These are the words of Nazma Khan, who founded World Hijab Day, which was on 1 February 2018. Khan immigrated to New York from Bangladesh when she was just 11. ‘Wearing a hijab was a direct sign that I was Muslim, I lived in constant fear. I was called names such as Osama Bin Laden and terrorist. During 2011, I received many messages from women across the Globe with similar situations, and I kept on thinking how can I help these women? How can I help myself?’
The World Hijab Day campaign encourages women of different faiths and ethnicities to wear a hijab to create empathy and a better cultural understanding of what it’s like for Muslim women to wear a Hijab, and thousands of women from around the world did. ‘If they were to walk in my shoes for just one day perhaps things would change.’
Jaya Shah, Canterbury Christchurch University student, is one of the many who I decided to participate in World Hijab Day. ‘Living in a very multicultural city can open your eyes. Before university, I lived in a white middle-class area and was never really exposed to different faiths or ways of living, but once in Canterbury, it all changed. My friends came from all different religions and backgrounds. I wanted to understand more about what it is like to be different from what is perceived as the norm.’
A Muslim student at UEA shared some of her experiences of wearing a hijab and her thoughts on World Hijab Day itself. ‘In my first year here there were barely any Muslims, I always wished to see someone wear the hijab so that I wouldn’t feel left out. I think World Hijab Day is a step forward, but I don’t think it means a lot because the people already doing it are already educated, so I don’t think it influences those who have submitted to the stereotypes, who do believe in all of those racist thoughts.’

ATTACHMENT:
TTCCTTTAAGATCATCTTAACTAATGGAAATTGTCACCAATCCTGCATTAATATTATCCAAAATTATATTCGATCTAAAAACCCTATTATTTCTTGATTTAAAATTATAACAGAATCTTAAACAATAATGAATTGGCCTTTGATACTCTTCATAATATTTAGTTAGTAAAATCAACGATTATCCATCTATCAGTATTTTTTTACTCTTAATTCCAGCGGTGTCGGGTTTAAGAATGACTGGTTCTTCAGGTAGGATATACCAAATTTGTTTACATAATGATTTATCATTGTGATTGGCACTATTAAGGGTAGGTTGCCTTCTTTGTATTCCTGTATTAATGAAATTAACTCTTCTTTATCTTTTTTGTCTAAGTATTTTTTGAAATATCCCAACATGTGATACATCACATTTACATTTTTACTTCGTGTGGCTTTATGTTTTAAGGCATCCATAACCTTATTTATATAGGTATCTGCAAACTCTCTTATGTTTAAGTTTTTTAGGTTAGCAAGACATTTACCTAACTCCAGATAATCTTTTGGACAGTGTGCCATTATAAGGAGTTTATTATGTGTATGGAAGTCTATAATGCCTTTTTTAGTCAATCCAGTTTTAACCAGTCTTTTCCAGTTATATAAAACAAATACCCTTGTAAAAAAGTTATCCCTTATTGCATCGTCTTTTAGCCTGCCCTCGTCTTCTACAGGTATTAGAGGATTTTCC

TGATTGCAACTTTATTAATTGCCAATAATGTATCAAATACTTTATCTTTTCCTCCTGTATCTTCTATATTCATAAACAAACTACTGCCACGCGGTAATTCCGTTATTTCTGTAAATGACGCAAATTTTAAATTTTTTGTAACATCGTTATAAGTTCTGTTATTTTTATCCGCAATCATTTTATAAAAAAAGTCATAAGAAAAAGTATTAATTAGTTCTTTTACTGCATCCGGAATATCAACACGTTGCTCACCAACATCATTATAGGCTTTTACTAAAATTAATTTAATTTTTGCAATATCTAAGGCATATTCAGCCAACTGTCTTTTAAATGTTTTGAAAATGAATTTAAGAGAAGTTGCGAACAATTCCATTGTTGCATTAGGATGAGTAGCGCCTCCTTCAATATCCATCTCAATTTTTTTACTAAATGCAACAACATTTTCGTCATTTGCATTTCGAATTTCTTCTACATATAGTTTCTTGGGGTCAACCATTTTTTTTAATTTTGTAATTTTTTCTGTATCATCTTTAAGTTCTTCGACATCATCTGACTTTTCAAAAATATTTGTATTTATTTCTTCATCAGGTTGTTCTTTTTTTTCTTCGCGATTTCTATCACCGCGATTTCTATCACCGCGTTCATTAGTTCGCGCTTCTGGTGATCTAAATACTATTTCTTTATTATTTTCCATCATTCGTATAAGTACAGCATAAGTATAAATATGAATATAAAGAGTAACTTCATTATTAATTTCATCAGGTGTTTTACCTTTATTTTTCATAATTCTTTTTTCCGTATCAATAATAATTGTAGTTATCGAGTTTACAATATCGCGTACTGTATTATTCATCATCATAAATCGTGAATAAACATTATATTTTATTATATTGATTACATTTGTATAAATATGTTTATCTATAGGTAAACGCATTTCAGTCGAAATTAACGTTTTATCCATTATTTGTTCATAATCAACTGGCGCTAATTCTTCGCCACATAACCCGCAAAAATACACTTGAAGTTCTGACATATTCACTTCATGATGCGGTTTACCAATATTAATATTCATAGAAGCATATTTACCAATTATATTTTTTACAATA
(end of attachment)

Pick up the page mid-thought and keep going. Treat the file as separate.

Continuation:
Aliya Schmid, on the other hand, thinks that ‘it is amazing that women who aren’t Muslims are wearing it to show support. It encourages other young Muslim girls and women in general to wear it and to know that it’s okay to feel comfortable.’
Aliya has had a different experience of being a young Muslim woman in the UK. ‘I choose not to wear a hijab only because I grew up in an environment where there were not a lot of Muslims. A lot of people do not know that I am a Muslim as I don’t wear one. I was taught the reason behind wearing a hijab, but I was given freedom of choice. And that’s what Islam teaches.’
However, many disagree with this and World Hijab Day has become quite controversial, particularly on Twitter; the Hijab is often symbolised as a tool for oppression and exclusion. As a result, many people have opted out of using #worldhijabday and instead are using #nohijabday.
Melissa Chen tweeted ‘Genuinely not sure why we need a @WorldHijabDay. As long as there are women who aren’t #FreeFromHijab, why shine the light on being #FreeInHijab? It means nothing to be free unless you can be free *from* it. This Feb 1st, until everyone can choose, #NoHijabDay’.
Whilst it divides opinion, World Hijab Day is meant to celebrate and foster discussion on why some Muslim women decided to wear a hijab, and to some extent, it has done just that.